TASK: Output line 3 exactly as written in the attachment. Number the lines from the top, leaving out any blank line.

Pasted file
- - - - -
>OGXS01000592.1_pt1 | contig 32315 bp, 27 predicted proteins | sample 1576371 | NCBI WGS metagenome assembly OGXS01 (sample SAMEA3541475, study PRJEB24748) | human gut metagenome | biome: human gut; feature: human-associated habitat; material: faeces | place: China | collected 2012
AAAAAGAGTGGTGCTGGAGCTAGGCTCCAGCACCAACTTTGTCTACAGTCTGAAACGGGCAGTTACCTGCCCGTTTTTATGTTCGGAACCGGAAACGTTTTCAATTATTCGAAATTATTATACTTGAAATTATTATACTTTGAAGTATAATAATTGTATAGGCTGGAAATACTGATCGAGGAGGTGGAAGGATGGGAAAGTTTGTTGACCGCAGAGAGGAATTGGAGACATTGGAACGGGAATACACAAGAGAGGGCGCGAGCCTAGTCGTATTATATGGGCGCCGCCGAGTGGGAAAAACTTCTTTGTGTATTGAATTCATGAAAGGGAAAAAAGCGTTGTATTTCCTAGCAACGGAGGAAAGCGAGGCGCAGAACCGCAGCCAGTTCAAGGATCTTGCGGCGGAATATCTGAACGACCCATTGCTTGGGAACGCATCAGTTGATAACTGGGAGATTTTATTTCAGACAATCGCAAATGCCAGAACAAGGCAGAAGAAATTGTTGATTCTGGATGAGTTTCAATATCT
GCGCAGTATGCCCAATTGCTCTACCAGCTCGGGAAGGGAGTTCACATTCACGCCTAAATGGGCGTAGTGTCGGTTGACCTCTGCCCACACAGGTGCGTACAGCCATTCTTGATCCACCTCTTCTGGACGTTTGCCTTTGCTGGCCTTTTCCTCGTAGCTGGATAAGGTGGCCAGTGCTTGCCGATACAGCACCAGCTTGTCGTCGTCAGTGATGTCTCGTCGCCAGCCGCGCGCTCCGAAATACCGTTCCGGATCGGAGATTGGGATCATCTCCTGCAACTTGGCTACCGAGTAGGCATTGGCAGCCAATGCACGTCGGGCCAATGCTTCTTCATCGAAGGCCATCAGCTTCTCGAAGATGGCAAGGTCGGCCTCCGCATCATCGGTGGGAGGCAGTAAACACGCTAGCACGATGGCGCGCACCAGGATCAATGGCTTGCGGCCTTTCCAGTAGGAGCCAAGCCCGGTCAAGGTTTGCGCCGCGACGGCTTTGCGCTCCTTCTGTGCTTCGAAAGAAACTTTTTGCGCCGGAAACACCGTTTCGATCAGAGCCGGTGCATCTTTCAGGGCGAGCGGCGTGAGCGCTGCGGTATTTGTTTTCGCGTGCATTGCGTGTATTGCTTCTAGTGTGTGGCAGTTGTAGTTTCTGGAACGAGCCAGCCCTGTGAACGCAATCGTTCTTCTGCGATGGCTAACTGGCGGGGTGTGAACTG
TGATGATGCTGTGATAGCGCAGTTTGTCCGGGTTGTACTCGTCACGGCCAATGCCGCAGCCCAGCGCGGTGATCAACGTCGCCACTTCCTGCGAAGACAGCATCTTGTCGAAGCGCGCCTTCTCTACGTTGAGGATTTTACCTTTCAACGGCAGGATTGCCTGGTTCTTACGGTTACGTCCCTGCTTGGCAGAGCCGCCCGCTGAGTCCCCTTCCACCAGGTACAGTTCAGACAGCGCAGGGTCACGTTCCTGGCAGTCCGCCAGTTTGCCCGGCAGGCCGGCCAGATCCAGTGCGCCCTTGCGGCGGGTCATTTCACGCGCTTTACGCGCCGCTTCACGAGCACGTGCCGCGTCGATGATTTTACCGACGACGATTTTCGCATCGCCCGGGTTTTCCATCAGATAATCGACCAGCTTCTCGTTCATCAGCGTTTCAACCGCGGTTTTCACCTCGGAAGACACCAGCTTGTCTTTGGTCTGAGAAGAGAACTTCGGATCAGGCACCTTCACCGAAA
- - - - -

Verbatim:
GCGCAGTATGCCCAATTGCTCTACCAGCTCGGGAAGGGAGTTCACATTCACGCCTAAATGGGCGTAGTGTCGGTTGACCTCTGCCCACACAGGTGCGTACAGCCATTCTTGATCCACCTCTTCTGGACGTTTGCCTTTGCTGGCCTTTTCCTCGTAGCTGGATAAGGTGGCCAGTGCTTGCCGATACAGCACCAGCTTGTCGTCGTCAGTGATGTCTCGTCGCCAGCCGCGCGCTCCGAAATACCGTTCCGGATCGGAGATTGGGATCATCTCCTGCAACTTGGCTACCGAGTAGGCATTGGCAGCCAATGCACGTCGGGCCAATGCTTCTTCATCGAAGGCCATCAGCTTCTCGAAGATGGCAAGGTCGGCCTCCGCATCATCGGTGGGAGGCAGTAAACACGCTAGCACGATGGCGCGCACCAGGATCAATGGCTTGCGGCCTTTCCAGTAGGAGCCAAGCCCGGTCAAGGTTTGCGCCGCGACGGCTTTGCGCTCCTTCTGTGCTTCGAAAGAAACTTTTTGCGCCGGAAACACCGTTTCGATCAGAGCCGGTGCATCTTTCAGGGCGAGCGGCGTGAGCGCTGCGGTATTTGTTTTCGCGTGCATTGCGTGTATTGCTTCTAGTGTGTGGCAGTTGTAGTTTCTGGAACGAGCCAGCCCTGTGAACGCAATCGTTCTTCTGCGATGGCTAACTGGCGGGGTGTGAACTG